Climate change: the science is irrelevant

If this sounds like an overly bold assertion, bear with me…

You’d think the science was undisputed. After all (as covered by the Independent recently), according to a leaked draft of its fifth assessment report, the UN’s Intergovernmental Panel on Climate Change (IPCC) is now 95% certain that human activity is largely responsible for climate change.

That level of certainty has been increasing steadily with each iteration of the IPCC’s assessment of the science – from a smidge over 50% in 1995, rising to 66% by the time of the third assessment in 2001, and again to 90% by the previous report six years ago.

And it’s not as if this is some ‘back of a fag packet’ job; nor the product of some universally and rabidly biased group of pinko scientists. It’s the product of some 840 main authors drawn from 38 different countries (the largest number, incidentally, coming from Britain and the USA), who have collectively synthesized the results of thousands of peer-reviewed research papers from the last few years.

So, quite how some people can confidently declare as utter nonsense the possibility that mankind is contributing to climate change is beyond me.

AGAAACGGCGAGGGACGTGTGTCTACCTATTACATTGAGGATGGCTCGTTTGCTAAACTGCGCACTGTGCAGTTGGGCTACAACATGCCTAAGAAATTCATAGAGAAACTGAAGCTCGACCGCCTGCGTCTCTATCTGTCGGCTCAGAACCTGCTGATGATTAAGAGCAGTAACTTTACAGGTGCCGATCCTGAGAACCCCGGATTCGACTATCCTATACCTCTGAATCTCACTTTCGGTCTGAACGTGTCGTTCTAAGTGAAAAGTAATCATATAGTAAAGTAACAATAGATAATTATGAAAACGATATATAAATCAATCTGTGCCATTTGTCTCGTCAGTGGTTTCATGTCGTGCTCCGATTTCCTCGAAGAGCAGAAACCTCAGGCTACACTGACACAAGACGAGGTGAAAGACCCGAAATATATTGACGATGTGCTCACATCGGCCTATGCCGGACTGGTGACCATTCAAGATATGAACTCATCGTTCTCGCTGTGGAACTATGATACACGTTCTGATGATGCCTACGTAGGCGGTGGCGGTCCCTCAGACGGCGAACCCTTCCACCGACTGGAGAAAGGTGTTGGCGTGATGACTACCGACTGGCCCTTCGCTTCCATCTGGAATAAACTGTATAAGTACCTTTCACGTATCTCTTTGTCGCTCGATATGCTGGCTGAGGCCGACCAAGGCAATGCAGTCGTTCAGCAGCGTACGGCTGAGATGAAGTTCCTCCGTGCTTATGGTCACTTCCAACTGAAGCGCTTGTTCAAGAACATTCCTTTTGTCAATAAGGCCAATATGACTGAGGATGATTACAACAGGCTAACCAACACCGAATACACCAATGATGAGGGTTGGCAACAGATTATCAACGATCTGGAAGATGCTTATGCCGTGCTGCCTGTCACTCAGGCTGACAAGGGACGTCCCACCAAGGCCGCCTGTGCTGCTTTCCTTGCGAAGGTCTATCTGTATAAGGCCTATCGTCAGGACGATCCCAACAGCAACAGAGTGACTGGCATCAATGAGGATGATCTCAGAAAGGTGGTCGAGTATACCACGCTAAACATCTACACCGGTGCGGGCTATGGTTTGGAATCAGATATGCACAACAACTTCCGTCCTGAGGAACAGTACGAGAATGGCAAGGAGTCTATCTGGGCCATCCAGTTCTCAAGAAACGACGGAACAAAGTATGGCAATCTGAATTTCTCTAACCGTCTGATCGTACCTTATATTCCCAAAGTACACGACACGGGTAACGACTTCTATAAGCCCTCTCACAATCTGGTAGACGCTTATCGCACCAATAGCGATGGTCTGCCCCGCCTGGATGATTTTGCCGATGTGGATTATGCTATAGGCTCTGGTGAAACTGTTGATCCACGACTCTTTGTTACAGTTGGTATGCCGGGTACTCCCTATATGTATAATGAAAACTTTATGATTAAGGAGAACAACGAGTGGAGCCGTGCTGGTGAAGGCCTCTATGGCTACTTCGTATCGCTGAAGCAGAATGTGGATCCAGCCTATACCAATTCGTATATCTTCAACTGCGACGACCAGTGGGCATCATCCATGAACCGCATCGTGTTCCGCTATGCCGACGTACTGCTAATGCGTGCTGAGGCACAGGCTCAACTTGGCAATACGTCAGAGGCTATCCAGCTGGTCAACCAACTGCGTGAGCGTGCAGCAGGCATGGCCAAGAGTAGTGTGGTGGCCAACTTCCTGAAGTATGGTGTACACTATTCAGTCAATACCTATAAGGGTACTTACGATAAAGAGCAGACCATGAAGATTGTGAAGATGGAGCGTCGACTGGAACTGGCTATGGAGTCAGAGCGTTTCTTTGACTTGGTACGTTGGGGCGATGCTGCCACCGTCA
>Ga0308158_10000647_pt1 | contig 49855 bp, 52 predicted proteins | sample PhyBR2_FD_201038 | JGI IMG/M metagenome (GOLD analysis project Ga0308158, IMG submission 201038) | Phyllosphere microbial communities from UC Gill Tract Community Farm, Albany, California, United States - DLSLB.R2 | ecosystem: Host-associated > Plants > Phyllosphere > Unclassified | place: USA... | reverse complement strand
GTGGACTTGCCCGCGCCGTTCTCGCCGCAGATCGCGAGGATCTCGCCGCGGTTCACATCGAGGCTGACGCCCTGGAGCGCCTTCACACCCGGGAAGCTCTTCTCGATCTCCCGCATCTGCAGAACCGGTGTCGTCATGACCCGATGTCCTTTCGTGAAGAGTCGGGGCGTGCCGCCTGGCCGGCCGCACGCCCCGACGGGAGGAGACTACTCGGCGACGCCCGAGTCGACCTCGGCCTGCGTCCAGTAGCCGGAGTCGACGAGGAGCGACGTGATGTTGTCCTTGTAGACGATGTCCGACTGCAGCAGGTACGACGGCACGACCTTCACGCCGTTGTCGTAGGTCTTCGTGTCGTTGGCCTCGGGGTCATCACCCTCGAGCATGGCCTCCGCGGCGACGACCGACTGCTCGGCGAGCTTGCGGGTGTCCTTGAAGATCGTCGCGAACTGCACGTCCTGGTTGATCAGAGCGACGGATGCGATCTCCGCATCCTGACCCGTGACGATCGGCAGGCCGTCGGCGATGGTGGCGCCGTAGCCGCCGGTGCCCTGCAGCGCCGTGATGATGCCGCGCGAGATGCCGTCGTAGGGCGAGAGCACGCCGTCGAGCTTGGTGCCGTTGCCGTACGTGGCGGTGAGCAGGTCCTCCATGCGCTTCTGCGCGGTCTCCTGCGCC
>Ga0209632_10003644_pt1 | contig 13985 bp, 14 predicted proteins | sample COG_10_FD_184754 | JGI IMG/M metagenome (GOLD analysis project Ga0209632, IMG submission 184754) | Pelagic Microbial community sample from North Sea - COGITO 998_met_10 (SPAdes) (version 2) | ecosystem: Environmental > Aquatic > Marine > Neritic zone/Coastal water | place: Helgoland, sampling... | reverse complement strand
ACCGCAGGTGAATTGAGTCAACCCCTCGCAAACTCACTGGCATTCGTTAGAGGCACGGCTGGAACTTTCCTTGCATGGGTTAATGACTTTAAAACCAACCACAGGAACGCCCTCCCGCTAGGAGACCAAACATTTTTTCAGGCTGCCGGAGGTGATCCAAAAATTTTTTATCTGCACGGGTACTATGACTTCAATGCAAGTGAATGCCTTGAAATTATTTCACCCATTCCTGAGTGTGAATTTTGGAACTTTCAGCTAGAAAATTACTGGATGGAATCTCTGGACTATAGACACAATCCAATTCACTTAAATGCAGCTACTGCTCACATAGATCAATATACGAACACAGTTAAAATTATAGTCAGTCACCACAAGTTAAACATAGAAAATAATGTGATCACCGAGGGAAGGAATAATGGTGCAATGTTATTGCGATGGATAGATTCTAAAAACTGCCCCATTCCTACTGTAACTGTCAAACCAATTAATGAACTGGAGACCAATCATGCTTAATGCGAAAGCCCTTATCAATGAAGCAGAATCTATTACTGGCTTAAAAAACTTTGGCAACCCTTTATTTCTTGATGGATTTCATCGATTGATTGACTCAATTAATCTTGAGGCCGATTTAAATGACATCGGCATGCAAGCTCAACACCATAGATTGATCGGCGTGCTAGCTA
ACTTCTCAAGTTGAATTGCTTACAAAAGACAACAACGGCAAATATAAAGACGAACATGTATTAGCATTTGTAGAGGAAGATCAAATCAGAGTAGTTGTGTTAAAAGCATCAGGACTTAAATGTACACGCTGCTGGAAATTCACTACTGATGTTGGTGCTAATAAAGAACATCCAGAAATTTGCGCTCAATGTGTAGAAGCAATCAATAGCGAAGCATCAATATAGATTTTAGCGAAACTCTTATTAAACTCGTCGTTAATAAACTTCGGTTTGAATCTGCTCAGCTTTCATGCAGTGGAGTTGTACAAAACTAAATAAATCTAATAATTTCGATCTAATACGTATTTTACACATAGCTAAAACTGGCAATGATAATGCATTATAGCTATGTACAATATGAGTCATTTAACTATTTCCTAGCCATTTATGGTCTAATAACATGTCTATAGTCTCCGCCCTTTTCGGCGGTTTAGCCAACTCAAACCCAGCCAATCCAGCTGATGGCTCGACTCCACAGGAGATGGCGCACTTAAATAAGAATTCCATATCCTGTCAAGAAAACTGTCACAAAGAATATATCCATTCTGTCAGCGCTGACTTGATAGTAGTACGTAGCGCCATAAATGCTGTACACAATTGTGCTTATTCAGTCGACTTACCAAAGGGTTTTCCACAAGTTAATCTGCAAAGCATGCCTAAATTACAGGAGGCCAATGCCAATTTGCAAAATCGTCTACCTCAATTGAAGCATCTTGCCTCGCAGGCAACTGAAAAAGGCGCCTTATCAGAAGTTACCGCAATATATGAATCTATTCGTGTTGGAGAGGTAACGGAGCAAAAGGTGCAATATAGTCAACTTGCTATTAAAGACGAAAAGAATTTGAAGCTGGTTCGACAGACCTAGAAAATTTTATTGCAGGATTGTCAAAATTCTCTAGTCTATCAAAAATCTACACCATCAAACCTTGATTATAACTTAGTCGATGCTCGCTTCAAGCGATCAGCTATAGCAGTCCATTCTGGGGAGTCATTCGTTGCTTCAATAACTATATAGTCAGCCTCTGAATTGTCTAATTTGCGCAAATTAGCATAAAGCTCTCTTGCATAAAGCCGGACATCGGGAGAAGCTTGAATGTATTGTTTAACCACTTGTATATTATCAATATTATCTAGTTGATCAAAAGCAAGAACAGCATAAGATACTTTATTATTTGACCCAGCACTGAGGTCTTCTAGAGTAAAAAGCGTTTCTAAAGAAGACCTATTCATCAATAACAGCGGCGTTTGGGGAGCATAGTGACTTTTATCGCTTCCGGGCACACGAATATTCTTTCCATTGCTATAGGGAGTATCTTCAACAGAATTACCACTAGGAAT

But here’s the thing…

I really couldn’t give a stuff.

Seriously, it doesn’t matter.

Because evangelists on both sides of the argument are guilty of debating an irrelevance.

Look at Interface, for example.

Because I personally do believe in climate change – and because the idealist in me would like us to leave behind a planet in a better state than my generation found it – I marvel at the achievements of the first decade or so of their Mission Zero strategy:

  • Greenhouses gas emissions cut by 94%
  • Fossil fuel consumption down 60%
  • Waste and water use both cut by 80%

But, the realist in me knows equally well that you’ll never engage business and commerce in similar, widespread reform unless you can demonstrate the potential return on investment. That’s why I marvel all the more at the cold, hard numbers achieved over the same timeframe:

  • $438 million in cumulative savings from waste avoidance
  • Sales up two-thirds
  • Profits doubled

Look too at M&S – how Plan A was cost-positive within two years and delivered £135 million in value to the business last year; a combination, largely, of savings through waste avoidance and the development of new revenue streams from its M&S Energy business.

The point is surely a stark and obvious one.

While belief in climate change and diminishing natural resources is no doubt the spur that has encouraged the likes of Interface and M&S (and GE and Unilever and Walmart and…) to pursue the strategies they have, those strategies are by no means dependent on that belief.

Invoking Pascal’s Wager (as I do in my book), it matters not one jot whether you believe in climate change or not. From a purely commercial standpoint, it still makes logical sense to act as if you do.


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